The outbreak of the coronavirus has had far reaching implications for a variety of people and companies nationally and worldwide. Many businesses have felt the impact of the virus with many having to cease operations and/or find different working methods (e.g. employees working from home).
The impact of the virus has also meant that businesses are having to consider their contractual obligations with other organisations and their clients.
Coronavirus and business contracts
Under English law, businesses whose commercial operations are affected by the coronavirus and have on-going contracts are still obligated to perform the relevant business operations and may be liable if they fail to do so.
However, there are two general exceptions in English law which are relevant to the current circumstances and may excuse a party from undertaking their commercial obligations.
Force majeure clause
A force majeure clause in a contract, if included, can potentially relieve a party from their contractual obligations in circumstances which are not under their control. Alternatively, it may alter their obligations within the commercial agreement.
With regards to the coronavirus, a force majeure clause can be used by a party only when the virus is specifically stated in the agreement or if it falls under some general wording in the contract.
The party who is looking to enforce the clause must be able to adequately show that an event – e.g. the coronavirus – has prevented them from undertaking their obligations in a contract. The party must, however, have taken reasonable steps to avoid or work around the effects of the force majeure event, making their best efforts to undertake their contractual obligations, and be able to supply evidence of this.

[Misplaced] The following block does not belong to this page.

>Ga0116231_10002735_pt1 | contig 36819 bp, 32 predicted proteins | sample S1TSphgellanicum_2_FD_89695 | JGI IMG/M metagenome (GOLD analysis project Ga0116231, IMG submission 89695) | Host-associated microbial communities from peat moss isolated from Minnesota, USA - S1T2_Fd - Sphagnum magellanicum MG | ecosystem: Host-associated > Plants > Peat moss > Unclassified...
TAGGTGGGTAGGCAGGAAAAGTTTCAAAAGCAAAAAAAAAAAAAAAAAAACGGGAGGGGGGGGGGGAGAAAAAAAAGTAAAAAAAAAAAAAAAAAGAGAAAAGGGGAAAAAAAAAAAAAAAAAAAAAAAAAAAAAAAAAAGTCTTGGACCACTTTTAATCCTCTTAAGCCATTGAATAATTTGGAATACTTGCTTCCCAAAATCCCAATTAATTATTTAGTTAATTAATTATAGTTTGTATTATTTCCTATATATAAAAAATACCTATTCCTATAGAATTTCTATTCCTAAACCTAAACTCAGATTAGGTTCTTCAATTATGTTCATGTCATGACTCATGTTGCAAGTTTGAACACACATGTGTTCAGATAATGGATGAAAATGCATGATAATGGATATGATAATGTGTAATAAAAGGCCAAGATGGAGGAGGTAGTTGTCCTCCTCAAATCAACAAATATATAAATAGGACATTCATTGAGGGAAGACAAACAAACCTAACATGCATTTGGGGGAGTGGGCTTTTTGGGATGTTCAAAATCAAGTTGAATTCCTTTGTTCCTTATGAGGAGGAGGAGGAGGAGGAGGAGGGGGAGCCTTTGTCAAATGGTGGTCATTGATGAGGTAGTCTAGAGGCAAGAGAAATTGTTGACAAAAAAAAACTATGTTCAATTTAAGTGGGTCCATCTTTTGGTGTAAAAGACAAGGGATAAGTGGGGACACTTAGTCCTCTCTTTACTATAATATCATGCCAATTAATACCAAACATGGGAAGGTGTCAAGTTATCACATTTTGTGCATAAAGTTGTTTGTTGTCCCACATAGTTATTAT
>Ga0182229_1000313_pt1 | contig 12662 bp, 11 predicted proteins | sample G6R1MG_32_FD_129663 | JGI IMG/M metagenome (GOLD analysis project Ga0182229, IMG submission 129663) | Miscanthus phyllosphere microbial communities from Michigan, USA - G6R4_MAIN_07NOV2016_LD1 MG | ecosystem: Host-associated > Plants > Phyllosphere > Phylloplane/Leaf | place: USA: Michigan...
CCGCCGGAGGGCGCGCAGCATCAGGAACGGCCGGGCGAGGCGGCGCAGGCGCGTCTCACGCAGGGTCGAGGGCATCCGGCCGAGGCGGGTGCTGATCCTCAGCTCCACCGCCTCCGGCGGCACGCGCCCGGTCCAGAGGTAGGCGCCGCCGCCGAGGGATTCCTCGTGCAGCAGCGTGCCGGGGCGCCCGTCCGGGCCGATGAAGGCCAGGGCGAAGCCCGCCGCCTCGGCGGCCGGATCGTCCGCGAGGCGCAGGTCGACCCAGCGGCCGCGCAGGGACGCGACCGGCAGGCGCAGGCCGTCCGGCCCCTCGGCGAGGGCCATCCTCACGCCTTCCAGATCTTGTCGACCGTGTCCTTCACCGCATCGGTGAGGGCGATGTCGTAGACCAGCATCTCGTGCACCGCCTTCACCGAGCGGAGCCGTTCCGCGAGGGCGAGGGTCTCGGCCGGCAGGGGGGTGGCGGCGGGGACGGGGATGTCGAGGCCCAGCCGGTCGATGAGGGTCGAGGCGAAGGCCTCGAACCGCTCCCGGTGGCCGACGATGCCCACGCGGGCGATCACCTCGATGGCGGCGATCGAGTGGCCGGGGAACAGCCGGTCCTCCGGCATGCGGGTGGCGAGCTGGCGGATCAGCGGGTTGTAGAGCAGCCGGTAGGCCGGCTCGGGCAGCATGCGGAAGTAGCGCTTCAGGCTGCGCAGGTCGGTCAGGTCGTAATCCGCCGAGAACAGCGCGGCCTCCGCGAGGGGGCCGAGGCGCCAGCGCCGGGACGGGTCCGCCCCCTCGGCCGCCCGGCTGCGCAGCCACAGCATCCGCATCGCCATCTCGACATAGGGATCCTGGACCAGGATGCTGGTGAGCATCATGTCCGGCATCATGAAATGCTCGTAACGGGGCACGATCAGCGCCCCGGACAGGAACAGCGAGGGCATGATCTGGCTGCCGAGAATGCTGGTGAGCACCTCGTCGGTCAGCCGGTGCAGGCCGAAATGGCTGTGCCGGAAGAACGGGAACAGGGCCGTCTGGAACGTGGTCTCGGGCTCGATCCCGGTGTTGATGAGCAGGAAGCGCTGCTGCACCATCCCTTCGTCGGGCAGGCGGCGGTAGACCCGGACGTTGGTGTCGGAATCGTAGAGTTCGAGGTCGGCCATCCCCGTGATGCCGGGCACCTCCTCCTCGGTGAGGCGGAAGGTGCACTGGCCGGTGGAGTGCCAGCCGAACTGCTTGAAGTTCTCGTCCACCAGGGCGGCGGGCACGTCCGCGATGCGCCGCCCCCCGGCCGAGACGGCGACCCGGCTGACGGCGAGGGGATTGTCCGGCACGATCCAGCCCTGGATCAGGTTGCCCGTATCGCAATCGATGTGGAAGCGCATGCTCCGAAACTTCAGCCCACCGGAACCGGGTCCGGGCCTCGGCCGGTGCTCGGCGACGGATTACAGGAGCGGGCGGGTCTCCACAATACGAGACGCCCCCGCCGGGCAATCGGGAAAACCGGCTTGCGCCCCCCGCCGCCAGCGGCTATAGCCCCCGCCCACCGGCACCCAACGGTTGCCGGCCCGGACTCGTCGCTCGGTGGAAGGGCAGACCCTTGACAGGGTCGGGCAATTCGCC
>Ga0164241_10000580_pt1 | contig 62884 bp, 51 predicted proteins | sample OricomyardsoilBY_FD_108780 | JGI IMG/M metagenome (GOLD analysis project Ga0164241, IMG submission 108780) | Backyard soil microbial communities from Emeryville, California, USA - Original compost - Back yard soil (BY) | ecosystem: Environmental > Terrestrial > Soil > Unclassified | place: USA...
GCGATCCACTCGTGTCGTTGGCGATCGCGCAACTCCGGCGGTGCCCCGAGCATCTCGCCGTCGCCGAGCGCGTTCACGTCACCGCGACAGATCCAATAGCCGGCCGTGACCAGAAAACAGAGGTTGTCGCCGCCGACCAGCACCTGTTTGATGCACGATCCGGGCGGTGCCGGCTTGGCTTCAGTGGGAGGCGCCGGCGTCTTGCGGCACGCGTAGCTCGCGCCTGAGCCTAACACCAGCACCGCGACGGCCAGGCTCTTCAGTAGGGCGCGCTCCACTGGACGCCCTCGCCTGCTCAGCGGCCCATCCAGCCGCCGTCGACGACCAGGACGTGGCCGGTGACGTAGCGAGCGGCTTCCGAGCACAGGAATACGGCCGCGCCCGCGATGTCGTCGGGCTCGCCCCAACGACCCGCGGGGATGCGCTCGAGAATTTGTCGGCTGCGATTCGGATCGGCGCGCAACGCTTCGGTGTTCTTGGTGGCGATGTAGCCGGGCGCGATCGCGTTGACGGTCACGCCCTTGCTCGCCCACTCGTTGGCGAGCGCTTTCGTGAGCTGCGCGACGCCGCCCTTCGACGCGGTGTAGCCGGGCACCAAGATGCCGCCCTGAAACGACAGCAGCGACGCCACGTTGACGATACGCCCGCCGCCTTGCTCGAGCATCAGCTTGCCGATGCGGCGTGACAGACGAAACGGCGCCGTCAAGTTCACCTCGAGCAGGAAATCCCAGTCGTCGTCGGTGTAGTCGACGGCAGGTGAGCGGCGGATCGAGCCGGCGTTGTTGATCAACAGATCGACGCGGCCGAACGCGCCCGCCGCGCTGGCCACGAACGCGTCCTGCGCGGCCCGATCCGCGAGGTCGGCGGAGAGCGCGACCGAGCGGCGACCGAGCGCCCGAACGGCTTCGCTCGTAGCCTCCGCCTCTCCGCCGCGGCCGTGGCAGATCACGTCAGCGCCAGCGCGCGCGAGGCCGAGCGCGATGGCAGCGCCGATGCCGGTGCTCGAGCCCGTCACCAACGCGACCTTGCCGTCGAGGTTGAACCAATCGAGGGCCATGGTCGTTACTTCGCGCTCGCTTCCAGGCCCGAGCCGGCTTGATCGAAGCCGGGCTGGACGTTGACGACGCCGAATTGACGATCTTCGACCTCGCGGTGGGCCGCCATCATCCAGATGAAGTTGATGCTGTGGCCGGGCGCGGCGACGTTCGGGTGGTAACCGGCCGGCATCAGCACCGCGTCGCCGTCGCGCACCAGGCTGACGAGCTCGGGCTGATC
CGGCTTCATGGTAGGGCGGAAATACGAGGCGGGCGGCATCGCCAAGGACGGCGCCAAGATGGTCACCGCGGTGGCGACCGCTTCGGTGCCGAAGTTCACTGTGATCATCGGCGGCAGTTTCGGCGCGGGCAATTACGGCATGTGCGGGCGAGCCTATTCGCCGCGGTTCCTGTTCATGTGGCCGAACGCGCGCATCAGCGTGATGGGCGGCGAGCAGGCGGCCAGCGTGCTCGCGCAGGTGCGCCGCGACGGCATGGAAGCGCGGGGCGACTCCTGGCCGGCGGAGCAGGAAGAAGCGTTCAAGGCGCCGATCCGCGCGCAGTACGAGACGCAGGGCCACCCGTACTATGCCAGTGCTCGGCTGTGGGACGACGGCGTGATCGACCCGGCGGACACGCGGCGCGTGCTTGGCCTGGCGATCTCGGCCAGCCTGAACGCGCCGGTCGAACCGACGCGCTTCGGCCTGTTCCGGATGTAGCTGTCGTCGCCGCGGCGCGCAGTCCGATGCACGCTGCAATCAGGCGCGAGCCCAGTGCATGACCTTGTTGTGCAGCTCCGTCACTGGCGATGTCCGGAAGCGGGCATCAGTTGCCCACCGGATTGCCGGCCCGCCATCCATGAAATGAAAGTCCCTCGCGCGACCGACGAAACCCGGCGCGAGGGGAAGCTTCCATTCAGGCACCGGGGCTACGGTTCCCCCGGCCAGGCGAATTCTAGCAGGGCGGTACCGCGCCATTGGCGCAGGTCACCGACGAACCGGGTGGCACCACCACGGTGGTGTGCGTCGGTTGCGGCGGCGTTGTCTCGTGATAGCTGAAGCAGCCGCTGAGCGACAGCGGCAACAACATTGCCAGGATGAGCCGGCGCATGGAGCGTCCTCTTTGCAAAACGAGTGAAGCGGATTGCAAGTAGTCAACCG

The other exception under English law is the doctrine of frustration which, if successfully argued, may set aside commercial agreements due to unforeseen events which renders contractual obligations impossible, or drastically impacts the party’s main purpose outlined in the agreement. It may be relied upon by a party when there is no force majeure clause stated in a contract.
Review your business contracts
If your business has been impacted by the coronavirus, it is important to review the terms of your contracts to see if there is a force majeure clause and if, in the circumstances, it may be relied upon. This will depend on the wording of the clause. The contract should also set out the effects of invoking the clause. As mentioned above, a force majeure clause may allow businesses to suspend or terminate the obligations of a contract.
If there is not an express force majeure term in the contract, under English law, it will not be implied into it. This is a good time for businesses to review contracts/standard terms and conditions to consider specifically including the coronavirus as a qualifying event for invoking a force majeure clause going forward.
If there isn’t an express force majeure clause, the business may be able to rely on the doctrine of frustration, as outlined above. However, there is a very high threshold to get over in order to successfully argue frustration and each case must be looked at on its own set of facts. Whether Covid-19 will be a frustrating event, it must be considered whether it renders performance impossible, illegal or radically different from what was originally contemplated by the parties. What usually makes the claims unsuccessful is if it argued that it is uneconomical or more onerous to fulfil the contracts.
How can Nelsons help
If you would like advice in relation to the points raised in this article, please contact Lynsey or another member of the team in Derby, Leicester or Nottingham on 0800 024 1976 or via our online form.